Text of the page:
4 Different Cultural Measures of Wealth

Written by on October 22, 2012 in Money - No comments | Print this page

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What exactly is wealth? Depending on what part of the world you’re in, the answer will vary wildly. Here are a few different perspectives on what exactly wealth means to different cultures around the world.

1. Bhutan – Happiness

In 1972, the King of Bhutan casually mentioned the idea of basing the future of his nation’s economy on the pursuit of raising its “gross national happiness.” What began as an offhand comment became a central guiding principle for this Buddhist country; their policies aim to promote not only the growth of material wealth but of spiritual wealth as well. The notion of gross national happiness is a rejection of the Western standard of wealth, where well-being is determined strictly using economic factors.

Of course, things like access to basic health services and education (which tend to be associated with material wealth) are not mere frivolities. That’s the beauty of the happiness measurement, however—you’re not going to be very happy if you’re dying of preventable diseases, or unable to pursue the education you want. In order to achieve higher national happiness levels, these basic needs must be met, which is why Bhutan aims for not only spiritual growth but economic growth as well.

2. United States – Material Goods

On the complete opposite end of the spectrum, we have the United States. Materialism is the dominant culture here in the United States, where we tend to measure wealth in terms of how much stuff somebody has. Rich people buy ludicrously massive mansions and gas guzzling, unnecessarily huge SUVs, while poor people strive to someday be able to buy these things themselves. In our culture, wealth means being able to buy stuff, and the more stuff someone has the wealthier they must be. Of course, this is somewhat of a generalization, as there are definite sectors of the U.S. that attempt to reject materialism and seek different types of wealth (spiritual, educational etc.). There’s no getting around the fact, however, that we measure our prosperity in terms of our material goods.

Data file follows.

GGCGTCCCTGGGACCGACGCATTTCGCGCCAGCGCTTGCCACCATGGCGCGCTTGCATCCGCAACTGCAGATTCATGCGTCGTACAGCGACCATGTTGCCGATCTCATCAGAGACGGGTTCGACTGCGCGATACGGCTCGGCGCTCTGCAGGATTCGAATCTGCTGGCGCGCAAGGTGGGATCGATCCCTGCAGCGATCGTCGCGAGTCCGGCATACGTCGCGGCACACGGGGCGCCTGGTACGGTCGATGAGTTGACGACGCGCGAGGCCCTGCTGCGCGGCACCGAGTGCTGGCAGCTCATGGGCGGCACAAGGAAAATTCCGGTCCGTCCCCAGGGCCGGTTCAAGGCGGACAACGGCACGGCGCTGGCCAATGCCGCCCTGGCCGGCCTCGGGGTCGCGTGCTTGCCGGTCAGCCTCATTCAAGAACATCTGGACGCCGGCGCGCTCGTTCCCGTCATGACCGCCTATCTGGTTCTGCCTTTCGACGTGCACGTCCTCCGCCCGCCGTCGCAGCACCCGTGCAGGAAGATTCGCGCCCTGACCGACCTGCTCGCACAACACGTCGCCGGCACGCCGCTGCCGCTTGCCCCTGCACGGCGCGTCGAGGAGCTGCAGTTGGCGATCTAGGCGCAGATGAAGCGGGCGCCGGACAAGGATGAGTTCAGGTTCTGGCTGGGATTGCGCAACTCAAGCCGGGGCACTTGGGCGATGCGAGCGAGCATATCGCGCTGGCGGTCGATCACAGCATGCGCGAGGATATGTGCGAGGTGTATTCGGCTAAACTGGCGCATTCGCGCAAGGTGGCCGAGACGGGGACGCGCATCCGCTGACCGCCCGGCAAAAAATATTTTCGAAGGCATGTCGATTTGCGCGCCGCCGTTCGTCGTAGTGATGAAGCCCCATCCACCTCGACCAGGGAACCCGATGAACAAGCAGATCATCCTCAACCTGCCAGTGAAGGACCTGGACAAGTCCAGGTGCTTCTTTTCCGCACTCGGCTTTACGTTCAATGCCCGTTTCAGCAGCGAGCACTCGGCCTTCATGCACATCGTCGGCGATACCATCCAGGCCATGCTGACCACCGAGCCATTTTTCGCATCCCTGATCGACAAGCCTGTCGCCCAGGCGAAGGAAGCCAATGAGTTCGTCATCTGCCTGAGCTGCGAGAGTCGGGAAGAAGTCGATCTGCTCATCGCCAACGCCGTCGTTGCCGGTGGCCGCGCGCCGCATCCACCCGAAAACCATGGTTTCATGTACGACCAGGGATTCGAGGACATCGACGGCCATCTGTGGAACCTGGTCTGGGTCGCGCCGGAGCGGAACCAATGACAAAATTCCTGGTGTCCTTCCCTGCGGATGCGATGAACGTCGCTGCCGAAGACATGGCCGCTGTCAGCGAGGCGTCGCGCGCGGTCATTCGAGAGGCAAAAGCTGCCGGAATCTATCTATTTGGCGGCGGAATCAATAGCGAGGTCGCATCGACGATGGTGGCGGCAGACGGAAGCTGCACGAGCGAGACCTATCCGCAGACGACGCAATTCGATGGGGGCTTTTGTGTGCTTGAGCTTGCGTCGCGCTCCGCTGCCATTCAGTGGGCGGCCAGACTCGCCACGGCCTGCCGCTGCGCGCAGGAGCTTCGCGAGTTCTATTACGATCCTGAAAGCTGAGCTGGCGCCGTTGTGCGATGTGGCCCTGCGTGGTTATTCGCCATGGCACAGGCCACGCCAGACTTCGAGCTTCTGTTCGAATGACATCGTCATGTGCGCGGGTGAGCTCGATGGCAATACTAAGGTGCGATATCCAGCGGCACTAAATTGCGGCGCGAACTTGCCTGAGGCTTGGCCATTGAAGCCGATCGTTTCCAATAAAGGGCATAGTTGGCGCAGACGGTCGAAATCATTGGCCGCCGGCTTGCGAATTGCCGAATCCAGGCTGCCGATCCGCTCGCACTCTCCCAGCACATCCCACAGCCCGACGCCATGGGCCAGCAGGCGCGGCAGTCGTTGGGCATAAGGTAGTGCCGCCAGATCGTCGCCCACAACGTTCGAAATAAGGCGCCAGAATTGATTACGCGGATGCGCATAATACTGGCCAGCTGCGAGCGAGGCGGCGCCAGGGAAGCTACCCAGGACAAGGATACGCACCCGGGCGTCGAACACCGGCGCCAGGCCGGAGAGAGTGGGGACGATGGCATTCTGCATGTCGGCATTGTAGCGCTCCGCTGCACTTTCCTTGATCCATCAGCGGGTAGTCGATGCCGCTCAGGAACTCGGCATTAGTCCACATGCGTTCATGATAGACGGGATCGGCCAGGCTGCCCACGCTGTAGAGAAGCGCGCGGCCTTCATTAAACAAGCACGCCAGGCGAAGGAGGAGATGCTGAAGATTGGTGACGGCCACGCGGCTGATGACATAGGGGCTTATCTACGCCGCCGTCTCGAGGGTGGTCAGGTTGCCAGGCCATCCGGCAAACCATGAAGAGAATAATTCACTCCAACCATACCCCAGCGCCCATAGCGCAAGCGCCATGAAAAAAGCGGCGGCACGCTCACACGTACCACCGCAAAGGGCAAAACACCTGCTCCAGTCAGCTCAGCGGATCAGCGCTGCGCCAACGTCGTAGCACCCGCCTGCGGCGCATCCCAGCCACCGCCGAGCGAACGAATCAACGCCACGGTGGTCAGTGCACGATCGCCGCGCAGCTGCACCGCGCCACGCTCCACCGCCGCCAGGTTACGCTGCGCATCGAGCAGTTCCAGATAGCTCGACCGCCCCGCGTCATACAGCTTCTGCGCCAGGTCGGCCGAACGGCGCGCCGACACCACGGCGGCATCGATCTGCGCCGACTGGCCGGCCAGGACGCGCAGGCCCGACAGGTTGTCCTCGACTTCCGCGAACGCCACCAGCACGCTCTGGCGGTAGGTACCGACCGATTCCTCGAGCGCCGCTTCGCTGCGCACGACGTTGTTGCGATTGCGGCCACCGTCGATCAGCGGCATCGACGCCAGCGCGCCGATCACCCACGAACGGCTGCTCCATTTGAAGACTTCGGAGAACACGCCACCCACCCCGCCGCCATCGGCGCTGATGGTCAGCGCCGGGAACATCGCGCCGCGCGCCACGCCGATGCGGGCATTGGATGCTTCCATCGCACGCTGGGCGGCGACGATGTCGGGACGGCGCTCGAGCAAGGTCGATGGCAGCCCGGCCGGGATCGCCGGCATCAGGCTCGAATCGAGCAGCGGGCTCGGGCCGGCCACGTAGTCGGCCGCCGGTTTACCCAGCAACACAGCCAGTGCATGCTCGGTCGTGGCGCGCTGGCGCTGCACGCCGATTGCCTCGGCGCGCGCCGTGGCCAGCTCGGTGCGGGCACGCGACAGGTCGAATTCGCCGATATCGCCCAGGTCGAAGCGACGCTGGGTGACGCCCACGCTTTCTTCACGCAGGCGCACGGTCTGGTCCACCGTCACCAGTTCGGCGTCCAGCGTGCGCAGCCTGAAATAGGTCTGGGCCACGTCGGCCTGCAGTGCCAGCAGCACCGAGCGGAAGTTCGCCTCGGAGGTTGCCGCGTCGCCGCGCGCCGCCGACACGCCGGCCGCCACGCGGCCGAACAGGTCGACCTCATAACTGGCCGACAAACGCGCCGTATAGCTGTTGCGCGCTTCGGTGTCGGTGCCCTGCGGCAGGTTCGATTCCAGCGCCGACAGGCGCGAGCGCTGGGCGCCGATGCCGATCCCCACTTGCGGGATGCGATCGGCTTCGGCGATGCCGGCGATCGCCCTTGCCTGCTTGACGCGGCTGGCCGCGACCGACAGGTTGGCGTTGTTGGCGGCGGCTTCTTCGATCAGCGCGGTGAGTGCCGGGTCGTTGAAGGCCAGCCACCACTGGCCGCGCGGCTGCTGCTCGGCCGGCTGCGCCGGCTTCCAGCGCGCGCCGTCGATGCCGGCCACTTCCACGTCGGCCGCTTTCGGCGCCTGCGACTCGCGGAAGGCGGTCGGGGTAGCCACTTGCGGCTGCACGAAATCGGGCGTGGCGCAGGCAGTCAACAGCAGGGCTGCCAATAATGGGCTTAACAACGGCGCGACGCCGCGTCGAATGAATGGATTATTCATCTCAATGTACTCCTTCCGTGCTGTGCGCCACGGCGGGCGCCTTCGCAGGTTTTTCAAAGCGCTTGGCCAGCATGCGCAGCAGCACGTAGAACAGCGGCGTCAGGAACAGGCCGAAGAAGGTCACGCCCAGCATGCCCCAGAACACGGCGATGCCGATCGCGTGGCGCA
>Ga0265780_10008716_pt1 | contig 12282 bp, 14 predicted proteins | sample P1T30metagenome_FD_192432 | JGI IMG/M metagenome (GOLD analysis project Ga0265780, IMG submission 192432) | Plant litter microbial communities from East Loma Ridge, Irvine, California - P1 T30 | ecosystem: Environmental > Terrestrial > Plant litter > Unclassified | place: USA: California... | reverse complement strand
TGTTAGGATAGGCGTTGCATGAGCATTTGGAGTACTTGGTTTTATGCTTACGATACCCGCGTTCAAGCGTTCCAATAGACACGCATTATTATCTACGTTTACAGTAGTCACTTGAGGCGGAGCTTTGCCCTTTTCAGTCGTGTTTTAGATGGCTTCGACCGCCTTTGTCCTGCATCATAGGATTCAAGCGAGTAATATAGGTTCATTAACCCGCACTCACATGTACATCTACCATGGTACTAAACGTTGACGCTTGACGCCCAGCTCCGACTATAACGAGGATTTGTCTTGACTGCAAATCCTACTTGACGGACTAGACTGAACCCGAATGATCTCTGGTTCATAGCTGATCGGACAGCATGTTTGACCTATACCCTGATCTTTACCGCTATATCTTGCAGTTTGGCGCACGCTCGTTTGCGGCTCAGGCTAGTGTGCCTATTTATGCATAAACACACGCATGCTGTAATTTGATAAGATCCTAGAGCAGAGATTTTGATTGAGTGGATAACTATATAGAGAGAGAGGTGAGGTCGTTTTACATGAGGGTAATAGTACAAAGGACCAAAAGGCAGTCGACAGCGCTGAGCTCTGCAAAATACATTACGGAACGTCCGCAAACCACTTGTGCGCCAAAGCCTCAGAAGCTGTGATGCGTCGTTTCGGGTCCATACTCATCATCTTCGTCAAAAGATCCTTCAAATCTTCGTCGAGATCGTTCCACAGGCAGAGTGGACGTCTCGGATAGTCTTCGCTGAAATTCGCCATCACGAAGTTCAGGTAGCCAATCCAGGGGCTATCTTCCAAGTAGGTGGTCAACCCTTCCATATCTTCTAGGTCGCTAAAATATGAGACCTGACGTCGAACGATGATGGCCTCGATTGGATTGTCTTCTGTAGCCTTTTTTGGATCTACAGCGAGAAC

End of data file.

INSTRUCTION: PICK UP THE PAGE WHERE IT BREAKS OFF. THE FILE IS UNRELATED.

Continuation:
3. India – Gold

For people in India, gold isn’t just a precious metal—it’s a deeply embedded, highly cherished part of their culture. India’s love affair with gold goes back thousands of years to the Indus Valley Civilization, where it was featured prominently in art, jewelry, and rituals; it’s remained an essential part of the region’s spiritual and cultural practices ever since. For example, the Hindu deity Lakshmi is a golden goddess who represents wealth, fortune, and beauty, and is a favorite in Indian households. Indian weddings feature inconceivable amounts of gold—in fact, a popular Indian saying is, “No gold, no wedding.” Indians buy gold as a symbol of their prosperity, a universally recognized symbol of success. Suffice it to say, gold is absolutely essential in the Indian conceptualization of wealth.

4. United Nations Development Programme – Standard of Living

The United Nations doesn’t really count as a culture, but it does provide a different perspective on how wealth can be measured. The United Nations Development Programme put together its own definition of wealth, one that encompasses many different aspects of wealth as it’s measured around the world. The program set out to challenge the traditional notion that wealth is purely economic, and while its measurement system does take economic factors into account, it also attempts to quantify other, less tangible factors like equity, dignity, happiness and sustainability as well (similar to Bhutan’s model, but with less focus on spirituality).

The program is essentially trying to take all the different ways we humans measure our wealth and compile them into a general well-being index, and in doing so create an international yardstick with which we can compare the wealth of cultures around the world.

This is a guest post.  Madeline Marshall graduated from UC Santa Cruz with a degree in history and a minor in Latin American studies, and now writes on topics ranging from cultural studies to gold investing. Scottsdale Bullion and Coin is a great place to increase your store of gold with advice from experts in the field.

Image courtesy of M – Pics / FreeDigitalPhotos.net

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